I hate the New York Yankees.
I don’t hate Andy Pettitte or Jorge Posada or Mike Mussina or Chien-Ming Wang or Johnny Damon or Jason Giambi.
I sorta like Derek Jeter and Scott Proctor and Bobby Abreu. Mariano Rivera and Hideki Matsui, too. And Robinson Cano.
OK – admittedly, I’m not an Alex Rodriguez fan.
Don’t really have a strong feeling one way or the other on Melky Cabrera or Kyle Farnsworth, or on Doug Mientkiewicz. Brian Bruney and Sean Henn and Luis Vizcaino and Mike Myers? Take ’em or leave ’em.
I don’t mind Yankees fans. In fact, there are plenty of them that I admire.
Love their uniforms, the simplicity of their ballpark, and Bob Sheppard.
I like Joe Torre, and Don Mattingly. Ron Guidry’s 1978 Topps card was one of my favorites, and so he’s good in my book.
But if you want a short list of the things I hate, you can limit the size of it to any number greater than zero, and the New York Yankees are on it.
I hate the fact that they have eleven players making more than $10 million dollars this year.
No, wait. Make that twelve. Forgot momentarily about Roger Clemens. (Who I still sorta like.)
I hate the deference their hitters and pitchers get on balls and strikes.
I hate the ESPN mentality that that every other team, with the exception of Boston, is sentenced to playing the role of the Washington Generals. That baseball needs the Yankees to be great.
No, it doesn’t.
Of course, I hate that my team seems to behind the eight ball the minute the lineup cards are exchanged with that team.
But that hatred is merely on the level of my distaste for peanut butter, jogging, reality TV, and the decision to let Steve Nash go. It’s nowhere near the hatred I have for the Evil Empire (not the players, but the team), whose authorized tilt of the playing field makes it so easy to crave for them to fail miserably, by which I mean to fall short of reaching the World Series. Because it’s plainly inexcusable for a roster like that not to be one of the last two standing, every single year.
Second to the elation I’ll feel when Texas next makes the playoffs will be the next time that New York doesn’t.
Frisco righthander Eric Hurley is a pretty good baseball player.
Seven scoreless innings tonight, four singles, one walk, four strikeouts.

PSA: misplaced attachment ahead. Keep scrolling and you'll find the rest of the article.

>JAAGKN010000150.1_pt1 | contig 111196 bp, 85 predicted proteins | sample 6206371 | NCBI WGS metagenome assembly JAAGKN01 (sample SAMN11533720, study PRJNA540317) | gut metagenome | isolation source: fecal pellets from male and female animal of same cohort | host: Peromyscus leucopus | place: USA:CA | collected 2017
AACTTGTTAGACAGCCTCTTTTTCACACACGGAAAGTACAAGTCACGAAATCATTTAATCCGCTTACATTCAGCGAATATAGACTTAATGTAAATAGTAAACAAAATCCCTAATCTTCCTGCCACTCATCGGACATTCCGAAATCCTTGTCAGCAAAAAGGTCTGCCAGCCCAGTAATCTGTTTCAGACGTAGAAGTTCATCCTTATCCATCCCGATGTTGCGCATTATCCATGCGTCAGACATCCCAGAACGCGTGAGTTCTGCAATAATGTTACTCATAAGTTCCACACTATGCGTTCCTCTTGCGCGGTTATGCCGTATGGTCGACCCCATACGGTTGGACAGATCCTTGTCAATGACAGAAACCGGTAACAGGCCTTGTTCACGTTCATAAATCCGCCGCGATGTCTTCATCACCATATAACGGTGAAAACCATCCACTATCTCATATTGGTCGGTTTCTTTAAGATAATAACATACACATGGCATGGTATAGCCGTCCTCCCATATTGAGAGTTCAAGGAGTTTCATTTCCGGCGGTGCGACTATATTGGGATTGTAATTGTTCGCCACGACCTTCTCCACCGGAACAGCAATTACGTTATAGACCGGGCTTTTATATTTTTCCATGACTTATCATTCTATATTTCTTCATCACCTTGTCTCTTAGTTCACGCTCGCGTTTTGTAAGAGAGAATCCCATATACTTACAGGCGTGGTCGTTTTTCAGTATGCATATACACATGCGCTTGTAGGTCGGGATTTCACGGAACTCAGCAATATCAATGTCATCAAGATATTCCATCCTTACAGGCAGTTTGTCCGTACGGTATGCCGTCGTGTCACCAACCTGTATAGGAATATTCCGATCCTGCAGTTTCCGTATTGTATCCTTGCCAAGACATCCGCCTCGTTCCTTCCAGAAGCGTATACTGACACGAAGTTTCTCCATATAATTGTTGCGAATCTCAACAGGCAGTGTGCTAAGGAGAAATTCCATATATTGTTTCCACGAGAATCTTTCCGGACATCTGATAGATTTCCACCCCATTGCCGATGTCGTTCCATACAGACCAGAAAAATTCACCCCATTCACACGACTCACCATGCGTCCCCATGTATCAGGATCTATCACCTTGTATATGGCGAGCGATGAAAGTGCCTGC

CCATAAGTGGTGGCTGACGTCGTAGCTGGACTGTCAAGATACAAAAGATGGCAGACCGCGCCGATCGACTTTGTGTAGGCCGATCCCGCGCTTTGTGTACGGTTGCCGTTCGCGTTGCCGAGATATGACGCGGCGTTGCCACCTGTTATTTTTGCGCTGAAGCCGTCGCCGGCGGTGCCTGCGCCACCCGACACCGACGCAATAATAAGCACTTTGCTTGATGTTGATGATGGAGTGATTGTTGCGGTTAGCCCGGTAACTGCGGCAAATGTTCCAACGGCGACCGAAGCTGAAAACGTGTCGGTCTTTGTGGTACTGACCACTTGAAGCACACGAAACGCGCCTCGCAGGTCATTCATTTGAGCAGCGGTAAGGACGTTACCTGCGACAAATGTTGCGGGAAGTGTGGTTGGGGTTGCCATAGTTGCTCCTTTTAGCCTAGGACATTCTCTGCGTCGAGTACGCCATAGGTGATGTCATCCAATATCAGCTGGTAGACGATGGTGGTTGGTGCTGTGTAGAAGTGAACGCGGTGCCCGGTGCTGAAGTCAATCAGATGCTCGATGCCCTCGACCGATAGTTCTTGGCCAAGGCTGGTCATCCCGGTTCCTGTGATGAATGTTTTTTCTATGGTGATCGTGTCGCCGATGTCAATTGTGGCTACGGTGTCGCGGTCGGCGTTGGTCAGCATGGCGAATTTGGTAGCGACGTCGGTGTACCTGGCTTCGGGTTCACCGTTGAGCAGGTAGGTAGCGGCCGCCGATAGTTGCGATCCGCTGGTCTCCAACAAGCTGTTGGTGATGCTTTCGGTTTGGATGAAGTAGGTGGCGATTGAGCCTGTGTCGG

For the season, the 21-year-old – who we’d be talking about as a top prospect for next month’s amateur draft had he opted to go to the University of Florida rather than sign with the Rangers out of high school as the 2004 draft’s 30th overall pick – sits at 5-0, 1.47 in seven RoughRider appearances, issuing only eight walks in 43 innings while fanning 30 and holding the Texas League to a .211 batting average. And if you’re wondering how that improving change is coming along, consider the fact that he’s been stingiest against lefties, holding them to a .200 clip while righthanders are hitting .222 off of him.
Opponents are 2 for 23 (.087) against Hurley in the first inning this season, without scoring. Having demonstrated consistently the last couple seasons that he gets stronger as the game wears on, consider this: in the seventh through the ninth this year, Hurley hasn’t allowed a run in 10.1 innings, holding Texas Leaguers to a .158 clip.
Between last summer’s Frisco stint and this season’s, Hurley is 8-1, 1.69 in 12 starts and one relief appearance. Ten of the 12 starts have been quality starts.
I could regale you with more numbers, but the way Hurley is pitching, you can basically blindly point to any stat and it’s going to knock your socks off.
Hurley has made one appearance in Arlington in 2007 (see below), but it could very well be his last. I suppose there could be a September cameo in the cards, but that would trigger his options timetable next April when otherwise he wouldn’t need to start 2008 on an option, and more importantly, Eric Hurley doesn’t need to be rushed. Be patient. Too much riding on his development.